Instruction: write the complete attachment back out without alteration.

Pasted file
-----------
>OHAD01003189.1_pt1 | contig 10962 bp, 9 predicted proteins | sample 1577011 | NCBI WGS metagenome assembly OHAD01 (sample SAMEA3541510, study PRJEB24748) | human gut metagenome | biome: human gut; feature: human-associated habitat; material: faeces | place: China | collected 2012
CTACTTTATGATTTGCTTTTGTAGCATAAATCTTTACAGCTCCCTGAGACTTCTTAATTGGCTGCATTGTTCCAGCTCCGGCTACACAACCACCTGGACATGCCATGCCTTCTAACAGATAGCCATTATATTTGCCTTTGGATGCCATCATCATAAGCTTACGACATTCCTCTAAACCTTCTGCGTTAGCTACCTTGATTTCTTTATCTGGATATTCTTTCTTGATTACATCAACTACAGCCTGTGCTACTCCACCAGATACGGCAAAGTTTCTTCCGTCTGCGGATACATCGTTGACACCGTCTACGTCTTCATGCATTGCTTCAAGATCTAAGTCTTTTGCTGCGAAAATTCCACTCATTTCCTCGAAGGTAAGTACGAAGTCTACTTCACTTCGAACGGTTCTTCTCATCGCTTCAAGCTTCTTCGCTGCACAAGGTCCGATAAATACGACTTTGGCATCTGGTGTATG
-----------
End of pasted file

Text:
>OHAD01003189.1_pt1 | contig 10962 bp, 9 predicted proteins | sample 1577011 | NCBI WGS metagenome assembly OHAD01 (sample SAMEA3541510, study PRJEB24748) | human gut metagenome | biome: human gut; feature: human-associated habitat; material: faeces | place: China | collected 2012
CTACTTTATGATTTGCTTTTGTAGCATAAATCTTTACAGCTCCCTGAGACTTCTTAATTGGCTGCATTGTTCCAGCTCCGGCTACACAACCACCTGGACATGCCATGCCTTCTAACAGATAGCCATTATATTTGCCTTTGGATGCCATCATCATAAGCTTACGACATTCCTCTAAACCTTCTGCGTTAGCTACCTTGATTTCTTTATCTGGATATTCTTTCTTGATTACATCAACTACAGCCTGTGCTACTCCACCAGATACGGCAAAGTTTCTTCCGTCTGCGGATACATCGTTGACACCGTCTACGTCTTCATGCATTGCTTCAAGATCTAAGTCTTTTGCTGCGAAAATTCCACTCATTTCCTCGAAGGTAAGTACGAAGTCTACTTCACTTCGAACGGTTCTTCTCATCGCTTCAAGCTTCTTCGCTGCACAAGGTCCGATAAATACGACTTTGGCATCTGGTGTATG